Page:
By Steve Lambert, The Canadian Press
WINNIPEG — There is no hiding from winter in Winnipeg.
So, in a city where sub-zero temperatures can last four or five months, many people choose seasonal celebration over hibernation, determined to embrace outdoor activities instead of waiting out winter cooped up inside.
The Forks — a patch of downtown land at the junction of the Red and Assiniboine rivers — is perhaps the best example of that spirit.
Visitors can skate along a river trail that, when conditions permit, is longer (but much skinnier) than Ottawa’s Rideau Canal Skateway. There is an adjacent snow-packed trail for walking or cycling on the frozen rivers. Sleigh rides, a river-ice curling rink, and walking lectures about the area’s rich Indigenous culture are also nearby.
“People have come regardless of the temperature,” said Chelsea Thomson, spokesperson for The Forks North Portage Partnership, the group that manages the area on behalf of the federal, provincial and city governments.
“Warm temperatures definitely bring out more people … but we still see people on our coldest days. This year, for New Year’s Eve, and the year before, we saw close to 20,000 people come out when the temperature was -27 C plus wind chill.”
What separates The Forks from other outdoor winter areas are the amenities. You don’t have to be an extreme winter athlete or hardy adventurer to spend a day at the site.
There’s an indoor market, steps from the river, where you can warm up, eat, drink and shop. It has a large open-concept section where you can try hot chocolate, craft beer or have a full meal. The aim is to allow people to enjoy the area, even on a bitterly cold day, with plenty of chances to take a room-temperature break.
“It’s completely acceptable to sit in the market in your boots and tuque and wool, have something to eat, and then head back outside again,” Thomson said.
You can also find indoor spots to rent skates or fat-tire winter bicycles, so there’s no need to haul your own equipment.
And out on the ice, there are warming huts — unique buildings designed by artists and architects from around the world — where you can scamper inside and get away from the blustery weather. In recent years, the huts have included a large snow-globe-looking edifice with a fake palm tree and cottage chairs, an oversized bison that looks as if it’s made out of puzzle pieces, and a huge coffee mug turned on its side to allow you to enter.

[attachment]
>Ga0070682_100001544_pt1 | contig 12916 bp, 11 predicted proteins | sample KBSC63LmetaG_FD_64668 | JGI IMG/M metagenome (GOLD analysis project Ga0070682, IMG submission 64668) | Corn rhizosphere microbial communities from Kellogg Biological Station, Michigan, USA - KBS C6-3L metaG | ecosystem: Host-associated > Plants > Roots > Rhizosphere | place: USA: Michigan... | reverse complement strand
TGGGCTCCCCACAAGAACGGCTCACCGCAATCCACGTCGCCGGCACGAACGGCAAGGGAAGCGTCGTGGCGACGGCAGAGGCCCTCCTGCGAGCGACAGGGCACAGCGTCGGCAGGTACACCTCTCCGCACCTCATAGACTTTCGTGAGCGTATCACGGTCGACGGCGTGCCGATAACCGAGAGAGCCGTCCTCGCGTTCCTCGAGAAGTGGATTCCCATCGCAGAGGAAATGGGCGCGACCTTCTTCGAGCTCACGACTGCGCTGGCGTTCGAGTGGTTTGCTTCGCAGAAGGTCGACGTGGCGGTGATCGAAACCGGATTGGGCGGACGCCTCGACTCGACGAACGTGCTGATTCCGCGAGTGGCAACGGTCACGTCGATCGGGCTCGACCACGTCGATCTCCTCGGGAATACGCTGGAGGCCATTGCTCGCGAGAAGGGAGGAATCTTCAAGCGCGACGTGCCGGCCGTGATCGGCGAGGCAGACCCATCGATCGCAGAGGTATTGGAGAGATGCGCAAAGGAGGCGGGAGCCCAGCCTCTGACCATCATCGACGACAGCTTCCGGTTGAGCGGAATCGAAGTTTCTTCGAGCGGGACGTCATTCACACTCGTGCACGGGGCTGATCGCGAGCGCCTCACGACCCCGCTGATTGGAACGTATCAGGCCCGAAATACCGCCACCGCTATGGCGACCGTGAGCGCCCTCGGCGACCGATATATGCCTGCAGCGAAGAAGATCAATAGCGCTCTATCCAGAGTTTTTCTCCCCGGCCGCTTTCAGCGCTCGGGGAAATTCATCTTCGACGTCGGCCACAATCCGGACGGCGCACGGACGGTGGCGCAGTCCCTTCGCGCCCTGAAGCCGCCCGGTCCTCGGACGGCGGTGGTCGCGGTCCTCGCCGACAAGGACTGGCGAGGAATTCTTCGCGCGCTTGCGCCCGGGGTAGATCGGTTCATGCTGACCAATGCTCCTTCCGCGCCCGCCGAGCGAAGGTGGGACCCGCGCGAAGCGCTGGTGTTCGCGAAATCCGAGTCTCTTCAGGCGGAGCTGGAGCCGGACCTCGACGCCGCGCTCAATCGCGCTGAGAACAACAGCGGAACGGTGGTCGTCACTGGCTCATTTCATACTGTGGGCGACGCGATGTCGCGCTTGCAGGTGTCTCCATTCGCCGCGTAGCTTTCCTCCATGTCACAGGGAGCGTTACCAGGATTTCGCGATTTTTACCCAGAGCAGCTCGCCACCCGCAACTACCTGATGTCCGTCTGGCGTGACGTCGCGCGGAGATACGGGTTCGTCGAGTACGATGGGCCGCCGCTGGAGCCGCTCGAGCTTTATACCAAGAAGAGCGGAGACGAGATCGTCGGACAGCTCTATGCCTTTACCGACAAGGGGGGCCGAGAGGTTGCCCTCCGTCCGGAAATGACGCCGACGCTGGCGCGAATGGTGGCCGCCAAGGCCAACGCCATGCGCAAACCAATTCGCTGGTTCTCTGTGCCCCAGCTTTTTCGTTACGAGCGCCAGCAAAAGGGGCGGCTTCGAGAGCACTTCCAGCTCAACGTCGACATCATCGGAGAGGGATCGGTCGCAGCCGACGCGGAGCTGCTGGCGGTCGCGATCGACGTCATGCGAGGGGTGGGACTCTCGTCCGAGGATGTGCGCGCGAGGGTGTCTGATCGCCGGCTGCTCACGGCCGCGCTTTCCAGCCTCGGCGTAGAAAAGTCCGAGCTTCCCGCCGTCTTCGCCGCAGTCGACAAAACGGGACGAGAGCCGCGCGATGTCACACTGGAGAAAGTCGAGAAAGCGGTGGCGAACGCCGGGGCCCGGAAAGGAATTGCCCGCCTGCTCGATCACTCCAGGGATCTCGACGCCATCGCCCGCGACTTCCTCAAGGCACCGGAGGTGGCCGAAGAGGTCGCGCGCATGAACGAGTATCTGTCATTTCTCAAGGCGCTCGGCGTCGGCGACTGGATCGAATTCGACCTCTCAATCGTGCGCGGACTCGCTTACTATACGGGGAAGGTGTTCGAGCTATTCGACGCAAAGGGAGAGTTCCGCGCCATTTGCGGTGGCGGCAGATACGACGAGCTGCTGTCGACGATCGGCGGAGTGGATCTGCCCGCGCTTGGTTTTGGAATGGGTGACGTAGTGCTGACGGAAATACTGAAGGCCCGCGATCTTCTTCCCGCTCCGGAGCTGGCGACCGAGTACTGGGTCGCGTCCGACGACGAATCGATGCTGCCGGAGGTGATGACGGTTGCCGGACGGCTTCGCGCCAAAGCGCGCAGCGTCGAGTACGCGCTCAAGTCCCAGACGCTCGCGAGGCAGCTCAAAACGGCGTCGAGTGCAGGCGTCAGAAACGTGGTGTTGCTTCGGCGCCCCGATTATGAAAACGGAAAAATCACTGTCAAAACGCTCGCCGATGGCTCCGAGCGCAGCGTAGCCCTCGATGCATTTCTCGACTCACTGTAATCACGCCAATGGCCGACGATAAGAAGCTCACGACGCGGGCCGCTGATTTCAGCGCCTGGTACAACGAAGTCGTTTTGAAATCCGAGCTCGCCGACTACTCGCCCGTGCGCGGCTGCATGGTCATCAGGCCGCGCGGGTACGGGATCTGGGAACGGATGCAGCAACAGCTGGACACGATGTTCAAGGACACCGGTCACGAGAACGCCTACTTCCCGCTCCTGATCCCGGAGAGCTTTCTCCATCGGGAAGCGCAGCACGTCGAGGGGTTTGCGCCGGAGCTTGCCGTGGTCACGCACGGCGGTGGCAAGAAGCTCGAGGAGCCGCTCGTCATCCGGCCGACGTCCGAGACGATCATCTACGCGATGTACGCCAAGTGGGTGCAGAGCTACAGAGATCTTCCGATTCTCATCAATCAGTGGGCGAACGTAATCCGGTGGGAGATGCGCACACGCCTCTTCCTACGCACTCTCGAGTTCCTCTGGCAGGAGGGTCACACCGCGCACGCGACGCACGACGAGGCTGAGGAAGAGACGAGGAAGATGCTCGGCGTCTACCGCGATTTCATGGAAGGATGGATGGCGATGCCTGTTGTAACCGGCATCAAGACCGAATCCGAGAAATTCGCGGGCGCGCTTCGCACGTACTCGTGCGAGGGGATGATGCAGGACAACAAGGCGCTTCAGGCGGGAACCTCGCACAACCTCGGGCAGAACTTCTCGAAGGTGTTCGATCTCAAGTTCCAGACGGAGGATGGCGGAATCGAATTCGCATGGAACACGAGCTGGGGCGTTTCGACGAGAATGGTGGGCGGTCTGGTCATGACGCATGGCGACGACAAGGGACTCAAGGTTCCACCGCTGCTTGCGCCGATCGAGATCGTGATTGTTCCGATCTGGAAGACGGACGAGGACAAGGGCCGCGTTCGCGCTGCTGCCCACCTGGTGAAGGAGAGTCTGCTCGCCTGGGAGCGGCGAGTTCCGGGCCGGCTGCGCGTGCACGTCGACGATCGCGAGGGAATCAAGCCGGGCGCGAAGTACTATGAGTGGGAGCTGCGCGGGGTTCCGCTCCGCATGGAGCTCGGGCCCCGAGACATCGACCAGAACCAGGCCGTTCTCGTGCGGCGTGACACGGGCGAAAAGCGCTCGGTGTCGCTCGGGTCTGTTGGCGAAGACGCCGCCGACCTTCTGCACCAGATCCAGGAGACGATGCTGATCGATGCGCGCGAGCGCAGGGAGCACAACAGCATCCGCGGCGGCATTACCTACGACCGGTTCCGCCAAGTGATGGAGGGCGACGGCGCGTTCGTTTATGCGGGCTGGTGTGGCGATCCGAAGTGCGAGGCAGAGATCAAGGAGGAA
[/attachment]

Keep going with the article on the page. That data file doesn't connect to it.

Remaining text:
The availability of outdoor activities, even in the dead of winter, was a big plus for personal trainer Lindsay Somers. For years, she has brought her clients to run, skate and exercise in the area. She recently shut down her indoor gym and became the recreation co-ordinator for The Forks.
Somers continues to teach learn-to-run courses. In the dead of winter, after some quick instruction on how to dress for the elements, she gets people running outside in a group, building up their stamina over several weeks to a five-kilometre distance.
That outdoorsy social aspect, she said, is important.
“I’ve changed from being a personal trainer inside a gym to understanding that getting outside — connecting with the world, other people, the community — is a much more sustainable, enjoyable, moderate way to be well,” she said.
As for novices who want to brave the elements for the first time? Somers says the key is dressing in layers. With some long johns, an extra pair of wool socks and a good hat and mitts, you can enjoy almost any weather, Somers says.
“What I’ve found has been really successful for me personally is empowering people to spend time outside in winter and not run from it.”
IF YOU GO:
— The Forks is located in the southeast corner of downtown Winnipeg, within walking distance of many hotels.
— The site is open to the public and free, although there are fees for parking, hay rides and sports equipment rentals.
— Indoor attractions at The Forks include the Canadian Museum For Human Rights and the Children’s Museum (admission fees apply).